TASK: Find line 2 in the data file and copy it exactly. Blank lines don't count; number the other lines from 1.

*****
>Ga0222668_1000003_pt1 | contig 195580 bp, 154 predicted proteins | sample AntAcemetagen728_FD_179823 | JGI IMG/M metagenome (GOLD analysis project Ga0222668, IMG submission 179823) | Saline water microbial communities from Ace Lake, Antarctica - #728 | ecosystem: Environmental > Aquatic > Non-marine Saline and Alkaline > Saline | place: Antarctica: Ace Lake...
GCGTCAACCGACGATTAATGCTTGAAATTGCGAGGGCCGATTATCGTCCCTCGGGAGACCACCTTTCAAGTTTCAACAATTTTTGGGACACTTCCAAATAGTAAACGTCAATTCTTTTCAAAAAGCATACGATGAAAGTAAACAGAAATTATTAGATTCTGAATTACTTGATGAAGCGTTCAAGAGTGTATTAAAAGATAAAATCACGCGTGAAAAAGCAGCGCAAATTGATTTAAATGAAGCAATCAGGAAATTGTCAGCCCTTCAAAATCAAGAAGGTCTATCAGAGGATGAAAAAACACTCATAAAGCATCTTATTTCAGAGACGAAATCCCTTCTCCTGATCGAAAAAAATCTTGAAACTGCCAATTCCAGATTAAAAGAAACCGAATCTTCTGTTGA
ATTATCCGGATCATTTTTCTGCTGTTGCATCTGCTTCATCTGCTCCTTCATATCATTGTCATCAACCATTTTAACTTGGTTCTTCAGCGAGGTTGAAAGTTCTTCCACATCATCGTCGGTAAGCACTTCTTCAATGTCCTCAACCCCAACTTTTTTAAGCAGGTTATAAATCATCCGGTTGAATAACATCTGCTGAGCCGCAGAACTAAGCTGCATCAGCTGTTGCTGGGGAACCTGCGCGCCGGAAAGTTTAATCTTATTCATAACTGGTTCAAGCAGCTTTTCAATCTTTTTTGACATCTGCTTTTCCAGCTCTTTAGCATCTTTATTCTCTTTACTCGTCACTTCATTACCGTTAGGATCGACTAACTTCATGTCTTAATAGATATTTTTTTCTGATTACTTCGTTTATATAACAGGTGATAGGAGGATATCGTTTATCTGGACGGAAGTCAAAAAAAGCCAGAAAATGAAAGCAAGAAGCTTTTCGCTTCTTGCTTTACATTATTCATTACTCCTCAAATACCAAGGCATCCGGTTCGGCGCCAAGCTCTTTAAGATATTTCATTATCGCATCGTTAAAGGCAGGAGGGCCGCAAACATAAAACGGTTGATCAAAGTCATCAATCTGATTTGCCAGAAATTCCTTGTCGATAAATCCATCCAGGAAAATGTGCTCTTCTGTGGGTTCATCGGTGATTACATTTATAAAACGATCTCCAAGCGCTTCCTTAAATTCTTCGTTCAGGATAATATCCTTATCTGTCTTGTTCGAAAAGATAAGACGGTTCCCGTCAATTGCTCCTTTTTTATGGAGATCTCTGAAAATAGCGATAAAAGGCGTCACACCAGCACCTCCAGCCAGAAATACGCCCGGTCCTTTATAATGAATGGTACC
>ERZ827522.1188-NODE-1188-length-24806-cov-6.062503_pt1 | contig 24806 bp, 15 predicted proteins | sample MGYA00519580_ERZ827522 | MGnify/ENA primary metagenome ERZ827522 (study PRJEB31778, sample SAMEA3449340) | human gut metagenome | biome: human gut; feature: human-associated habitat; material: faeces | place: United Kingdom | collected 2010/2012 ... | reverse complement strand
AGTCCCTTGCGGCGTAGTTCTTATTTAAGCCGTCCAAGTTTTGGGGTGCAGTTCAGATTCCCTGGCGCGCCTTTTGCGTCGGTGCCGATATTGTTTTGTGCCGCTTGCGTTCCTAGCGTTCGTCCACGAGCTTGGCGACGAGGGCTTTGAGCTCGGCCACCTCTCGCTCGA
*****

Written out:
GCGTCAACCGACGATTAATGCTTGAAATTGCGAGGGCCGATTATCGTCCCTCGGGAGACCACCTTTCAAGTTTCAACAATTTTTGGGACACTTCCAAATAGTAAACGTCAATTCTTTTCAAAAAGCATACGATGAAAGTAAACAGAAATTATTAGATTCTGAATTACTTGATGAAGCGTTCAAGAGTGTATTAAAAGATAAAATCACGCGTGAAAAAGCAGCGCAAATTGATTTAAATGAAGCAATCAGGAAATTGTCAGCCCTTCAAAATCAAGAAGGTCTATCAGAGGATGAAAAAACACTCATAAAGCATCTTATTTCAGAGACGAAATCCCTTCTCCTGATCGAAAAAAATCTTGAAACTGCCAATTCCAGATTAAAAGAAACCGAATCTTCTGTTGA